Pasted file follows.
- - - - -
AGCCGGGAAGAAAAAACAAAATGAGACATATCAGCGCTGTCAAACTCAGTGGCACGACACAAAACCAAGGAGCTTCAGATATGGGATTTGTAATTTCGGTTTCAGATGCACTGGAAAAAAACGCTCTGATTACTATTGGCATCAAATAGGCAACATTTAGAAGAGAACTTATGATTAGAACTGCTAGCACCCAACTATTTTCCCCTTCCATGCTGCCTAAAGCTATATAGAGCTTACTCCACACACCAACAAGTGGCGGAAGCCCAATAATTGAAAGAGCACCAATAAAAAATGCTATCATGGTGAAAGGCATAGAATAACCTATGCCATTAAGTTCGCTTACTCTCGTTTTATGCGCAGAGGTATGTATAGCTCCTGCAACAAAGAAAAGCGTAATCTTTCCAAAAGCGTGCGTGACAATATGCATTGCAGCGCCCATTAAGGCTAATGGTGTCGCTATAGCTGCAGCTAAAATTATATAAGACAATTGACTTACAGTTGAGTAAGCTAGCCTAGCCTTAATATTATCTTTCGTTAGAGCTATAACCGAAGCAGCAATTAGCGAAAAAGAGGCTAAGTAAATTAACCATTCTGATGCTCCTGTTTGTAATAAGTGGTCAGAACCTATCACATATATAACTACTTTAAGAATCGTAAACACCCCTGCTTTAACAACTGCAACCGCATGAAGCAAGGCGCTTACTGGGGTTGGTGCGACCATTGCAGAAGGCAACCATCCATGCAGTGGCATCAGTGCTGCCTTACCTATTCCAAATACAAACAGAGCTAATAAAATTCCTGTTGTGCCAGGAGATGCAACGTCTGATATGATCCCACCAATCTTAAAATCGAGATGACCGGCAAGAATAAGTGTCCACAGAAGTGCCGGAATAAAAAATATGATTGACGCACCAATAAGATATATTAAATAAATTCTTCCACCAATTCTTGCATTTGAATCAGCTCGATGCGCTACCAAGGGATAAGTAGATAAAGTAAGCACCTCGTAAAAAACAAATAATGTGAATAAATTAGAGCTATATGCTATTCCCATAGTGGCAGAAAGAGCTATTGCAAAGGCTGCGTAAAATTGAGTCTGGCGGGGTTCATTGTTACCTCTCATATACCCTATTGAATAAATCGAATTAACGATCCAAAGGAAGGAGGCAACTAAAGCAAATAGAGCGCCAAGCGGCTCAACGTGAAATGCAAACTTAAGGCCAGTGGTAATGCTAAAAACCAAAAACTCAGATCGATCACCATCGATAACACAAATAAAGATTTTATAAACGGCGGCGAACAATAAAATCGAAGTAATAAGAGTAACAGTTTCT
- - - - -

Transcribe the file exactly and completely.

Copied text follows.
AGCCGGGAAGAAAAAACAAAATGAGACATATCAGCGCTGTCAAACTCAGTGGCACGACACAAAACCAAGGAGCTTCAGATATGGGATTTGTAATTTCGGTTTCAGATGCACTGGAAAAAAACGCTCTGATTACTATTGGCATCAAATAGGCAACATTTAGAAGAGAACTTATGATTAGAACTGCTAGCACCCAACTATTTTCCCCTTCCATGCTGCCTAAAGCTATATAGAGCTTACTCCACACACCAACAAGTGGCGGAAGCCCAATAATTGAAAGAGCACCAATAAAAAATGCTATCATGGTGAAAGGCATAGAATAACCTATGCCATTAAGTTCGCTTACTCTCGTTTTATGCGCAGAGGTATGTATAGCTCCTGCAACAAAGAAAAGCGTAATCTTTCCAAAAGCGTGCGTGACAATATGCATTGCAGCGCCCATTAAGGCTAATGGTGTCGCTATAGCTGCAGCTAAAATTATATAAGACAATTGACTTACAGTTGAGTAAGCTAGCCTAGCCTTAATATTATCTTTCGTTAGAGCTATAACCGAAGCAGCAATTAGCGAAAAAGAGGCTAAGTAAATTAACCATTCTGATGCTCCTGTTTGTAATAAGTGGTCAGAACCTATCACATATATAACTACTTTAAGAATCGTAAACACCCCTGCTTTAACAACTGCAACCGCATGAAGCAAGGCGCTTACTGGGGTTGGTGCGACCATTGCAGAAGGCAACCATCCATGCAGTGGCATCAGTGCTGCCTTACCTATTCCAAATACAAACAGAGCTAATAAAATTCCTGTTGTGCCAGGAGATGCAACGTCTGATATGATCCCACCAATCTTAAAATCGAGATGACCGGCAAGAATAAGTGTCCACAGAAGTGCCGGAATAAAAAATATGATTGACGCACCAATAAGATATATTAAATAAATTCTTCCACCAATTCTTGCATTTGAATCAGCTCGATGCGCTACCAAGGGATAAGTAGATAAAGTAAGCACCTCGTAAAAAACAAATAATGTGAATAAATTAGAGCTATATGCTATTCCCATAGTGGCAGAAAGAGCTATTGCAAAGGCTGCGTAAAATTGAGTCTGGCGGGGTTCATTGTTACCTCTCATATACCCTATTGAATAAATCGAATTAACGATCCAAAGGAAGGAGGCAACTAAAGCAAATAGAGCGCCAAGCGGCTCAACGTGAAATGCAAACTTAAGGCCAGTGGTAATGCTAAAAACCAAAAACTCAGATCGATCACCATCGATAACACAAATAAAGATTTTATAAACGGCGGCGAACAATAAAATCGAAGTAATAAGAGTAACAGTTTCT